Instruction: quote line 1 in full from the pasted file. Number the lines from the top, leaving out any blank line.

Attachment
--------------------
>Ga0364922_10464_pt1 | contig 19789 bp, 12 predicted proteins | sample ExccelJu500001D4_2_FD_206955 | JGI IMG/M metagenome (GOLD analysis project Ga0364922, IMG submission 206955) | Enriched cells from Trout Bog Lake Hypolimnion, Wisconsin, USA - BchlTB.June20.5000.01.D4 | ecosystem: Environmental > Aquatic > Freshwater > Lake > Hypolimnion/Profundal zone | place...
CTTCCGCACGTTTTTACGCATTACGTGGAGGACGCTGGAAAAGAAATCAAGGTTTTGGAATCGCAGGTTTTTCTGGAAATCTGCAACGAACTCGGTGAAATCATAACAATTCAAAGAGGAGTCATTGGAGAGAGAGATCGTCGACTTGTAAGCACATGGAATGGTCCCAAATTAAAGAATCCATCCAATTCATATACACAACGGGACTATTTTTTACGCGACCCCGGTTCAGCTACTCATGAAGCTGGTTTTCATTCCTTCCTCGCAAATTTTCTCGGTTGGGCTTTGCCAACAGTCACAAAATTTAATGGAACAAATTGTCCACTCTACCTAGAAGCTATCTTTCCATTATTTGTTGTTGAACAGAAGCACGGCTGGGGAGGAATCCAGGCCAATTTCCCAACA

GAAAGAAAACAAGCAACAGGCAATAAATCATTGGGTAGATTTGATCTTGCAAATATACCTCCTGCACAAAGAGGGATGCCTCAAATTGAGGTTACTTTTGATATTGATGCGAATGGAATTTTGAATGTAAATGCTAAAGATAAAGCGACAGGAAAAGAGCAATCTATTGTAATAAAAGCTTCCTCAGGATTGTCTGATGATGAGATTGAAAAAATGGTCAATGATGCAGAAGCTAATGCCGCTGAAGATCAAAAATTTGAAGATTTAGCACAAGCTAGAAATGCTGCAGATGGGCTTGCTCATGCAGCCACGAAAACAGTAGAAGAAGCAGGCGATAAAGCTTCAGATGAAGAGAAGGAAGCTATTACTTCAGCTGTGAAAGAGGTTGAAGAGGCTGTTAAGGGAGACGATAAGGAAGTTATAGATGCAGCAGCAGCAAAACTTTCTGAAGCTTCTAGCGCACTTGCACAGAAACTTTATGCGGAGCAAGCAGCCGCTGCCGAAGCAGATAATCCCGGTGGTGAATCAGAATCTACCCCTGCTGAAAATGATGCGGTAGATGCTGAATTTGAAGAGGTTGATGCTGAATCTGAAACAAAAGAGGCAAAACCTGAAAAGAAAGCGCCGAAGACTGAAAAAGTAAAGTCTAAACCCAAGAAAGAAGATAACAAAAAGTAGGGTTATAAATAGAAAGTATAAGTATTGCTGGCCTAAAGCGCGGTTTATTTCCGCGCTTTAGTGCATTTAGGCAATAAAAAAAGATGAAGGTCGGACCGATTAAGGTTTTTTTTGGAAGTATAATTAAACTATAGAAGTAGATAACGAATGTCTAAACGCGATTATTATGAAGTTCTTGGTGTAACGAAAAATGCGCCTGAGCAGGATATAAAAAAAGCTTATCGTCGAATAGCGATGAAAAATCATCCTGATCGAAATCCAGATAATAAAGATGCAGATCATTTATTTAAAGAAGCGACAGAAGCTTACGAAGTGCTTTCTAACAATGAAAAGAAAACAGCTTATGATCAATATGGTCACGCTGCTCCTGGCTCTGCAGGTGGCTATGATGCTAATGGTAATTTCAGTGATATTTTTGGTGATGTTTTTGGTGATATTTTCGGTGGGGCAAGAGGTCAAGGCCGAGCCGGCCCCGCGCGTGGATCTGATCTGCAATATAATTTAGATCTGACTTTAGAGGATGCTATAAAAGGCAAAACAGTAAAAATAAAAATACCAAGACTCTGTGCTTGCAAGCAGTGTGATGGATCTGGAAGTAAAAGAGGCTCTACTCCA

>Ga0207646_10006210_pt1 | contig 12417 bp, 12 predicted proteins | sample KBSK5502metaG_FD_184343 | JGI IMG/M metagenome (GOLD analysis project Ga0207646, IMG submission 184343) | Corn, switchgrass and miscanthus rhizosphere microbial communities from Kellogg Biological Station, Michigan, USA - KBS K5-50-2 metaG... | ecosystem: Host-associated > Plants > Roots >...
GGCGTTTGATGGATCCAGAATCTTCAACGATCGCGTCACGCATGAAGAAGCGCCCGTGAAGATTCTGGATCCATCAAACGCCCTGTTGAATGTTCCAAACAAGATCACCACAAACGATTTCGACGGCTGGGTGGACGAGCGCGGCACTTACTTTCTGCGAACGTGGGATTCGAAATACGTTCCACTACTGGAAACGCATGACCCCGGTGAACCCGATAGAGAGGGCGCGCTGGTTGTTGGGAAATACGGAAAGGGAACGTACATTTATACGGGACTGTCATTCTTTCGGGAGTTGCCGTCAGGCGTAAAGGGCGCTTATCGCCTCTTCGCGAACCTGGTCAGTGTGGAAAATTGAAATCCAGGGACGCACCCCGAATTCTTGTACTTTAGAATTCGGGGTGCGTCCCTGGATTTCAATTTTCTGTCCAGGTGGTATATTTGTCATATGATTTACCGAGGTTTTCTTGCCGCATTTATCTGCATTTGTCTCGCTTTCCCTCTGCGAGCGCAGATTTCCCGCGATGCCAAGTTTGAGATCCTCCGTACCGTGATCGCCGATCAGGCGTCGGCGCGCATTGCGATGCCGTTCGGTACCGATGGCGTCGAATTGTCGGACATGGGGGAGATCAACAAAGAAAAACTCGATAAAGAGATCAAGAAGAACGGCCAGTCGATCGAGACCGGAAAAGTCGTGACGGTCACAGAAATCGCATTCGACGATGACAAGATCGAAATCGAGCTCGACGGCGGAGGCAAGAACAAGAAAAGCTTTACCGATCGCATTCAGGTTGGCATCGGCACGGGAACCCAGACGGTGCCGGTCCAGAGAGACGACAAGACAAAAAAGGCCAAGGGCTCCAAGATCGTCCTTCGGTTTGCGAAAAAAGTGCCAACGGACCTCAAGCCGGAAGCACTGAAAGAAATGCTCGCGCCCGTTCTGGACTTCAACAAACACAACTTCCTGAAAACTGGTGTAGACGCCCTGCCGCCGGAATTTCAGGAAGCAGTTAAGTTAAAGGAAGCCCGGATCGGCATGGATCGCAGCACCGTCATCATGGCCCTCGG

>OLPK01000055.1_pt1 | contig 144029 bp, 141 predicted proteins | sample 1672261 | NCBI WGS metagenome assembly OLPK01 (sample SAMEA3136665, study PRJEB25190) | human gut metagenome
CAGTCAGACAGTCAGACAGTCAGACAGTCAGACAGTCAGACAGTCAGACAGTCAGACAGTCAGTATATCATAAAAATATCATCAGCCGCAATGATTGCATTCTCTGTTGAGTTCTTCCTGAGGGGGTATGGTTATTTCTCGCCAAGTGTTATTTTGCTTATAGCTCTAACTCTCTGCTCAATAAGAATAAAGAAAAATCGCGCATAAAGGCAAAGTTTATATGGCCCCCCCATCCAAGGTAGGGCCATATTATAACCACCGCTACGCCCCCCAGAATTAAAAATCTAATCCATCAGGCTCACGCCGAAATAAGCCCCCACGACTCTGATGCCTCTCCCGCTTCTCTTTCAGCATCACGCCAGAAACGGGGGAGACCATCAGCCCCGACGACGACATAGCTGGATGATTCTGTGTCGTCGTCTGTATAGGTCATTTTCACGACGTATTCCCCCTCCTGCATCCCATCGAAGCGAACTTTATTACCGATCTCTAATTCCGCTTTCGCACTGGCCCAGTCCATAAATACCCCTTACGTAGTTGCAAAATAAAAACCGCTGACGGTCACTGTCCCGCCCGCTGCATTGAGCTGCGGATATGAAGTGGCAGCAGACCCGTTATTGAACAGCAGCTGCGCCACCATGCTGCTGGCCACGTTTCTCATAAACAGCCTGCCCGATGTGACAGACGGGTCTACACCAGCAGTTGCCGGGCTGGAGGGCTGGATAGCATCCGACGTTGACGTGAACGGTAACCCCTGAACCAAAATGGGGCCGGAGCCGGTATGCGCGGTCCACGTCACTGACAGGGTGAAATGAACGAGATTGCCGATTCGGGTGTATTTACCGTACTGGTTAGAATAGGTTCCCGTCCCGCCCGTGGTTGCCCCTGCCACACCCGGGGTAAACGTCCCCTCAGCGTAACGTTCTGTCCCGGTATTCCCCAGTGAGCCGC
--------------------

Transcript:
>Ga0364922_10464_pt1 | contig 19789 bp, 12 predicted proteins | sample ExccelJu500001D4_2_FD_206955 | JGI IMG/M metagenome (GOLD analysis project Ga0364922, IMG submission 206955) | Enriched cells from Trout Bog Lake Hypolimnion, Wisconsin, USA - BchlTB.June20.5000.01.D4 | ecosystem: Environmental > Aquatic > Freshwater > Lake > Hypolimnion/Profundal zone | place...